written April 2014 (updated April 2015)
Here in the northern Berkshires the season of wild edibles is just beginning. And like many, I love eating wild leeks (Allium tricoccum, or ramps, ramson.) I love eating wild foods and yay for the foraging! But there is an important discussion to be had and I’m really excited that it is getting some mainstream press (finally.) The sensitivity of the wild leek population is why the issue of how we are harvest & interact with the natural world around us is so important. Wild leeks are a good plant to look at because they have become so popular to eat. They can really bring this subject of ecological harvesting into our consciousness’.
Wild Leek Community
“Wild leek seeds take 6 to 18 months to germinate, and the plants take 5 to 7 years to produce seeds.”  Wow, the beautiful details of individual plants. What this does mean on a different level, doing the math, is that if there is extensive harvesting of wild leeks they could easily become endangered. They have now been placed on United Plant Savers “To Watch” list.  Pair this with the developing of land & destruction of wild habitats, makes a larger impact on the future of the wild leek population. Then there is the issue of how harvesting wild leeks not only affects them, but the plant community of their surrounding habitat. One example is of blue cohosh (Caulophyllum thalictroides) that is commonly found amongst wild leek stands. Blue cohosh is an At-risk plant  and while I don’t know of specific research being done about the harvesting of wild leeks & affects on their neighboring plants, we can only imagine what could happen if wild leek populations decline in these sensitive ecosystems.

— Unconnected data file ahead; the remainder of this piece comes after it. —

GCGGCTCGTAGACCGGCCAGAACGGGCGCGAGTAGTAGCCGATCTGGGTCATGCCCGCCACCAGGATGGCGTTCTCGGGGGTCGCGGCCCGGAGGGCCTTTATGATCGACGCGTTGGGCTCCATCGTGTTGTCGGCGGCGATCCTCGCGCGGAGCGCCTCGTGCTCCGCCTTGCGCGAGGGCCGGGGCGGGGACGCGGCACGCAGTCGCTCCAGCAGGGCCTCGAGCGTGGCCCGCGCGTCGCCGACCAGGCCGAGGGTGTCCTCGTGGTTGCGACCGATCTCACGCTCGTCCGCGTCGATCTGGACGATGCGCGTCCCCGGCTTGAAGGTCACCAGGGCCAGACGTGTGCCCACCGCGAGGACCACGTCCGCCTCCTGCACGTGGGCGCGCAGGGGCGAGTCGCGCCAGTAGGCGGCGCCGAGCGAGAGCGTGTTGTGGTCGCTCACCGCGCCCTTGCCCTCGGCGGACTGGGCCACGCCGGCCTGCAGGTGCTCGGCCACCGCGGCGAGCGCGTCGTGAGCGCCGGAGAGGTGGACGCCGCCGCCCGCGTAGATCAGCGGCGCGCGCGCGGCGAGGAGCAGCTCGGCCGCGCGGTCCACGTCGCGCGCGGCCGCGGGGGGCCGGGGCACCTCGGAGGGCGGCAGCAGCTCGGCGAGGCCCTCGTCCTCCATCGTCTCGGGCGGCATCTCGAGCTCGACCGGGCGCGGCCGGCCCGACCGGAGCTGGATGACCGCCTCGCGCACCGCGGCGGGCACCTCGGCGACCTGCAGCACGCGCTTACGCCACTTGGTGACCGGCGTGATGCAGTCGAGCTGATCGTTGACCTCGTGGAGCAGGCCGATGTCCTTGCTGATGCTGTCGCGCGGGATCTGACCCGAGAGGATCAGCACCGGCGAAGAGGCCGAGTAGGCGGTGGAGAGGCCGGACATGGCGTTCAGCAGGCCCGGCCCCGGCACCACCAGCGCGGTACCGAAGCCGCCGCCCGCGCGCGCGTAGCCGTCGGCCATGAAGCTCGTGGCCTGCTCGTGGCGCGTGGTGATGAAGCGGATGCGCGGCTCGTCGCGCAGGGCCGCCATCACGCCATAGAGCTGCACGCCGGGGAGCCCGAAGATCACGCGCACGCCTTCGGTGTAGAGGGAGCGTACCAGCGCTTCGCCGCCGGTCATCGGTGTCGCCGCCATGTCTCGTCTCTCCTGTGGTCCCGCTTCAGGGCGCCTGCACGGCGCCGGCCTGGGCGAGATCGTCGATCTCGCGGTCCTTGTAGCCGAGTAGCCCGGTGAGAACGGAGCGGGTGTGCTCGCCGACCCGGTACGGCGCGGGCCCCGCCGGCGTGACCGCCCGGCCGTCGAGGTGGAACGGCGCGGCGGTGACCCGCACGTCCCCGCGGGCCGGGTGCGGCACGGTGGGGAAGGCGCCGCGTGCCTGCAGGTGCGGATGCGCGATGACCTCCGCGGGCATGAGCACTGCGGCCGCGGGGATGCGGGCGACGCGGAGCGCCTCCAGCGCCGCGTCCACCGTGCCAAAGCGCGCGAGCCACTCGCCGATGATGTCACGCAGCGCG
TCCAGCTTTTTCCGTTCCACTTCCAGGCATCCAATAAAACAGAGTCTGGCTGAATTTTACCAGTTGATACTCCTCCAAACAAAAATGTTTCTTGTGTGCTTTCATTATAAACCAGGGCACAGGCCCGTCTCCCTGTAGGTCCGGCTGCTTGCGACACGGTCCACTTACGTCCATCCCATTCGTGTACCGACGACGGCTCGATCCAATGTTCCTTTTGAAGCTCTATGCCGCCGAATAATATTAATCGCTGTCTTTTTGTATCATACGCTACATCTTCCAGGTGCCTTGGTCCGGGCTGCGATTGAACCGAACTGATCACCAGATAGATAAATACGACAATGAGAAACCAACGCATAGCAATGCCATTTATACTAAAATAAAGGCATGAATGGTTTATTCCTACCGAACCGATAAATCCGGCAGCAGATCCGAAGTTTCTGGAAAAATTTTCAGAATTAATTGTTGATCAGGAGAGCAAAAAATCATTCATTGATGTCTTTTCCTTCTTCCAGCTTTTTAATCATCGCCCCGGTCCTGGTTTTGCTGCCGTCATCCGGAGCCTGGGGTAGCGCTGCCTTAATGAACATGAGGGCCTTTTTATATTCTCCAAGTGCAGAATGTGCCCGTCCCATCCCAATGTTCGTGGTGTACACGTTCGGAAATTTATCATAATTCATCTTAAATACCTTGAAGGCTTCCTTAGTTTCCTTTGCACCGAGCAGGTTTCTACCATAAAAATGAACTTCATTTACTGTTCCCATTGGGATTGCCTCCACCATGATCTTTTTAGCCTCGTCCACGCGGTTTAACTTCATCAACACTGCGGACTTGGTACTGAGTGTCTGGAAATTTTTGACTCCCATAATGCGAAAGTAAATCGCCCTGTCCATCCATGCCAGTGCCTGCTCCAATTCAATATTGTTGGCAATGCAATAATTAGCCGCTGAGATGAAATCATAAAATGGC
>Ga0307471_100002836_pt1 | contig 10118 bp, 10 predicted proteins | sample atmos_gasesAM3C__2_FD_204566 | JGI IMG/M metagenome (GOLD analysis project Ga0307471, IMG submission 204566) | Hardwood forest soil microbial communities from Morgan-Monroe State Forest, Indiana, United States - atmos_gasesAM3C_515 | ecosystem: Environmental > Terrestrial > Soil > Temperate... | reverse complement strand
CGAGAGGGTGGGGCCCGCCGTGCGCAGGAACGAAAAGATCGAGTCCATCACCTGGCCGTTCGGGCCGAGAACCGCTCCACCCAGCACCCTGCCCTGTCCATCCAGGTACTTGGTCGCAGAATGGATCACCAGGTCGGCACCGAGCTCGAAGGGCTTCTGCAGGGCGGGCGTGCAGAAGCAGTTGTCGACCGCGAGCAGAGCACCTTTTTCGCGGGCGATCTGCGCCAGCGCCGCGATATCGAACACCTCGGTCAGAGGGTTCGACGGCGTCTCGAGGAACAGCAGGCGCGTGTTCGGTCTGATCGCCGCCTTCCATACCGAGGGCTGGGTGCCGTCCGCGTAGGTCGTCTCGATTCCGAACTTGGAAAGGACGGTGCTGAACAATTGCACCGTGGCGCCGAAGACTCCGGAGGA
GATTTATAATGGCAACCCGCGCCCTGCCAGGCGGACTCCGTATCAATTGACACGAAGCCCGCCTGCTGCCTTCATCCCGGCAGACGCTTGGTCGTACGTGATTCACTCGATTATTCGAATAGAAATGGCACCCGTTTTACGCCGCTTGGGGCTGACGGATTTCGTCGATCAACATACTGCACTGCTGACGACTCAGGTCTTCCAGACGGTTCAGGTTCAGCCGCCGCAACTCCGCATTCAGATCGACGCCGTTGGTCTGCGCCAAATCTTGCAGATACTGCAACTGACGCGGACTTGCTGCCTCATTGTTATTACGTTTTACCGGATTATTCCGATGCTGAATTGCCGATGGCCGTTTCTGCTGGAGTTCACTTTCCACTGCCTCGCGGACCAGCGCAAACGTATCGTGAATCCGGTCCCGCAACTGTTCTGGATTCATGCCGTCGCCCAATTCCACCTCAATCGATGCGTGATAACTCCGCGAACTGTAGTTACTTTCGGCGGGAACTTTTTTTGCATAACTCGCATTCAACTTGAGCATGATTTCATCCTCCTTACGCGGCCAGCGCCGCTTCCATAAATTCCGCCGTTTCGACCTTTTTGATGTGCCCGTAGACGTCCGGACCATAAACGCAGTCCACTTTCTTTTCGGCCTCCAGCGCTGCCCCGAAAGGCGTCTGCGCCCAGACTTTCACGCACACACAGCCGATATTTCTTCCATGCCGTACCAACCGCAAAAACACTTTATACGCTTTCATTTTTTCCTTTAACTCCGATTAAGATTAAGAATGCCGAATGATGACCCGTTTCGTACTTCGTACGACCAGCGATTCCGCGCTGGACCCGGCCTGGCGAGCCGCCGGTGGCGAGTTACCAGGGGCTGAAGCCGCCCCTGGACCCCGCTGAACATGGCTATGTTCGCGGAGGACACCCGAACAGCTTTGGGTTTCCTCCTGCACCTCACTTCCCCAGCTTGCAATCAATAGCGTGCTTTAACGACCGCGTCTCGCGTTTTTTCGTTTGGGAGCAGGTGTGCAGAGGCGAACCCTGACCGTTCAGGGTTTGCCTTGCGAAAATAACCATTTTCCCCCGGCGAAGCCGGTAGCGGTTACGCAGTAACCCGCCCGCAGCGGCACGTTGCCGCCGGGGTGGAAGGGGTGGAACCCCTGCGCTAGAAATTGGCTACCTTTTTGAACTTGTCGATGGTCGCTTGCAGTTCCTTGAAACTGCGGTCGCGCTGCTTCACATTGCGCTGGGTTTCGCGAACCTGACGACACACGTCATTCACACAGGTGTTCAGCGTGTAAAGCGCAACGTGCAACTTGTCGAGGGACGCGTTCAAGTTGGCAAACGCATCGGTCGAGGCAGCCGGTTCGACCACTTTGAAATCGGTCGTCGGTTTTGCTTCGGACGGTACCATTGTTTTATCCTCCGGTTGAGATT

If I do harvest any wild leeks, I harvest just the leaves from a few plants to use in a meal. So it was great to read this in The New York Times Dining article: “In Great Smoky Mountains National Park in North Carolina and Tennessee, ramp harvesting was banned in 2004 after a study there found that the only way to prevent damage to a ramp patch was to harvest less than 10 percent once every 10 years. The Eastern Band of Cherokee Indians has argued that its traditional way of harvesting ramps in the park, by cutting off the tips of the leaves, does not kill the plant.” 
Flowering Blue Cohosh
This brings us the deeper conversation and issue of what and how we harvest, as well as the relationships we create with the natural world around us. What could it mean to move away from the paradigm of there for the taking entitlement? Can we take pause to reflect on the mutuality of our connection to nature?
If we are harvesting wild leeks TIPS:
1. Only harvest the leaves. (*Only 1 leaf per plant. ) DO NOT HARVEST BULB.
2. Think of how we are physically stepping into this plant community, the wild leeks, spring beauties, trillium & blue cohosh underfoot. As well as the sensitivity of the soil and leaf integrity of the ground.
3. Percentage: following the idea to harvest less then 5% of a given stand, BUT keeping in mind that maybe folks have harvested from that stand before us, or might come after us. Therefore I like the idea of Harvest for a Meal, to eat some yummy wild leeks, while keeping in mind there are lots of other spring edibles to eat.
4. Longterm: Cultivate wild leeks & help establish protected stands. United Plant Savers now has seeds.
Red Trillium & Wild Leeks
Let’s think of our local plant communities as we begin the season of harvest, especially those plants at risk or endangered.